Friday, March 16, 2012

IEP's and Why being Autistic is more accepted at Monkey Joe's than the hospital

When I was preparing for my son Zac’s first IEP (Individualized Education Program) – I did what any Mom would do: I researched until my brain hurt.  I looked at the Commonwealth’s special education laws; I read through IDEA (Individuals with Disabilities Education Act); I researched IEPs on Special Education sites; I talked to others through online social networking sites; I read books.  I heard and read so many negative things about the Big Bad School vs. the helpless, meek Mom.  I read that I would need to come prepared to the IEP meeting, loaded down with documents and research and evaluations, and ready to fight for my child.  I told my husband, “We will not sign.  We will not decide anything today.  We will take this home and have it reviewed.”  I needed to repeat it over and over to make sure I was entering the IEP meeting as a Mama Bear, ready to protect my young.  This IEP meeting would determine my child’s education, his future, and my status as a Special Ed Mom.  All this for preschool.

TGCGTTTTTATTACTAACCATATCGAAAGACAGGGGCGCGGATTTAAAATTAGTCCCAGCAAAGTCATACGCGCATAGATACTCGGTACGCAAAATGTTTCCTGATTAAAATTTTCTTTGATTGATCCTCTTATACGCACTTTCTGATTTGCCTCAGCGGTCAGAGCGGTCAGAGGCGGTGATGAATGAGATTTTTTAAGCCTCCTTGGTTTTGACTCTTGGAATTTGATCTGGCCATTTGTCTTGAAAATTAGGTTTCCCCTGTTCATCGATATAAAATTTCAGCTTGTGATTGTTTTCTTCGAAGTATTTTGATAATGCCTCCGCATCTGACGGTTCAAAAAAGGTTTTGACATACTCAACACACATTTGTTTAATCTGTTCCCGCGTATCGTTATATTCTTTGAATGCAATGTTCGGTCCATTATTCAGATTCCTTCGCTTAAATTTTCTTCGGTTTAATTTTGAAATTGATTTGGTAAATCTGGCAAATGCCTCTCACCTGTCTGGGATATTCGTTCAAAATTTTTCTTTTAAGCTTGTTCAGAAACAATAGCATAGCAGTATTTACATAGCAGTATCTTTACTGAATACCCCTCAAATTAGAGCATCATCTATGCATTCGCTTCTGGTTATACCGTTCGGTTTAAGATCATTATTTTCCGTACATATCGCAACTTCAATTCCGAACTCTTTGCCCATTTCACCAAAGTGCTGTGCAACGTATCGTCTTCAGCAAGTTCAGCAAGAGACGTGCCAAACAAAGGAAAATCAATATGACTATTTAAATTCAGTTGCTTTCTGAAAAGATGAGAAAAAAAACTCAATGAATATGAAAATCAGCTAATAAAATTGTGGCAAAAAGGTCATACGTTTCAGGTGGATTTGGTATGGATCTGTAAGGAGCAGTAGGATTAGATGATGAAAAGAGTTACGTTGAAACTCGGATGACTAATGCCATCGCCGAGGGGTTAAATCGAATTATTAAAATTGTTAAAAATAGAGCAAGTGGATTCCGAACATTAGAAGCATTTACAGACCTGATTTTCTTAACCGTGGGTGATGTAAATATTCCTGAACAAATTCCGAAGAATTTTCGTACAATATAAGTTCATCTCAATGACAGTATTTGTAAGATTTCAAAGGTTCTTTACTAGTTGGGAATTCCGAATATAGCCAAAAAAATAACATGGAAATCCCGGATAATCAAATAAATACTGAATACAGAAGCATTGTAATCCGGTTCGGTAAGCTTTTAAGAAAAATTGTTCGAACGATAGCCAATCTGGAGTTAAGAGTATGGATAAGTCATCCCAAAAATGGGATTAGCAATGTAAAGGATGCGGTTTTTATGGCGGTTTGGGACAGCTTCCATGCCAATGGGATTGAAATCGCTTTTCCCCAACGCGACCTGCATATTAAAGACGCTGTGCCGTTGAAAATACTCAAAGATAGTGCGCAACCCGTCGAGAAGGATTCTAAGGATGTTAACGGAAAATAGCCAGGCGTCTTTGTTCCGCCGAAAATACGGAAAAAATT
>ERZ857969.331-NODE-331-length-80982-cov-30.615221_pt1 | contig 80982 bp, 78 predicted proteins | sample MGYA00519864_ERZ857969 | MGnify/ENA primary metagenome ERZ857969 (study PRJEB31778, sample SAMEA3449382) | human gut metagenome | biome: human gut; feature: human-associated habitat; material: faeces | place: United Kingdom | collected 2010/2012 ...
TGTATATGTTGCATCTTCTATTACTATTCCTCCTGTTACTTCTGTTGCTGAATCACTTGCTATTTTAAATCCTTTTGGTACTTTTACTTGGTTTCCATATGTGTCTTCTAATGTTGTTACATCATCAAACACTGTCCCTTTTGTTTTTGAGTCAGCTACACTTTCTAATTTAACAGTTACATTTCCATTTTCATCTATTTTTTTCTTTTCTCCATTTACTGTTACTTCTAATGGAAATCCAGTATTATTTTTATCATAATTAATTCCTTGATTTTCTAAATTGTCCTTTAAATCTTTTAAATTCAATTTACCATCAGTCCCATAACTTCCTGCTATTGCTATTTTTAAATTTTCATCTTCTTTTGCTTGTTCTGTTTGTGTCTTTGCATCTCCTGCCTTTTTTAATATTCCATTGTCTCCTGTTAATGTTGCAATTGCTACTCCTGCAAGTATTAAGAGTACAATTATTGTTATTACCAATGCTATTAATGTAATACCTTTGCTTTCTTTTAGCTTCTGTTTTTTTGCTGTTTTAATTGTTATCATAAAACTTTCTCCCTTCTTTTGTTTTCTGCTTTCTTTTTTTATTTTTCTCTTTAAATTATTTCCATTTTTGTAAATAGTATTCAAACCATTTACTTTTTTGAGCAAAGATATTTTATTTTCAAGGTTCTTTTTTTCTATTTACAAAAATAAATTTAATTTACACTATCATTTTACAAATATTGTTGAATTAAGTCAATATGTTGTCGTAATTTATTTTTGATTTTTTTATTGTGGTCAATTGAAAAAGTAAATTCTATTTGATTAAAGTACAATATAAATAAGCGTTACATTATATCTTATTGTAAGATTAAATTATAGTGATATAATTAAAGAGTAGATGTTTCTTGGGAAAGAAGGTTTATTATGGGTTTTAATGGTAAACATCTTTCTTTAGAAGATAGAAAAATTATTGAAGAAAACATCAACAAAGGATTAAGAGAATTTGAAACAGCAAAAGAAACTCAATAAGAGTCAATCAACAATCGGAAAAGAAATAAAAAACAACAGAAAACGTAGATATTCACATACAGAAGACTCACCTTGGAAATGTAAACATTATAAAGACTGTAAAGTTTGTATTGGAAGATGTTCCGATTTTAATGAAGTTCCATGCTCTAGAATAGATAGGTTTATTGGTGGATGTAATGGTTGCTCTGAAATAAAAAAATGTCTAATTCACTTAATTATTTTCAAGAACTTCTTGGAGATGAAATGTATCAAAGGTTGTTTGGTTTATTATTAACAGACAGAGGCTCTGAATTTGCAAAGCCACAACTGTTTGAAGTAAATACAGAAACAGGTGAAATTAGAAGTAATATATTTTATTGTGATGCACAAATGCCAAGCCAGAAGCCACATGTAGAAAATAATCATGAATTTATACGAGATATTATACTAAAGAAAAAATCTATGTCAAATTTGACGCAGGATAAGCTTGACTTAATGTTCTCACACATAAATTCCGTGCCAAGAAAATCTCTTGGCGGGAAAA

Well – I couldn’t have been more wrong about how the IEP meeting went.  It was wonderful.  Everyone was warm and welcoming and asked questions about Zac.  I had written a letter about Zac in order to remind us all that he is an amazing, loving child – not just “moderately autistic”.  They loved the letter and I adored them all immediately.  We determined the conditions of the IEP and I was excited with what they hoped Zac to accomplish in his first year of preschool.  And yes, I signed the IEP.  It took everything I had not to add a huge smiley face after my signature.  I was so happy with how it went – I was talking a mile a minute in the car on the way home.  Tim teased me about signing at the meeting but really I don’t think it could have turned out better.

Lining up cars at Target
Our IEP for Zac’s second year of preschool went just as well (only with much less stress on my part).  My preparation this time was reviewing his previous IEP and baking a breakfast cake to bring in.  We had the meeting in Zac’s classroom so he and the boys could play.  It was so easy, I didn’t even think of it as an “IEP meeting”.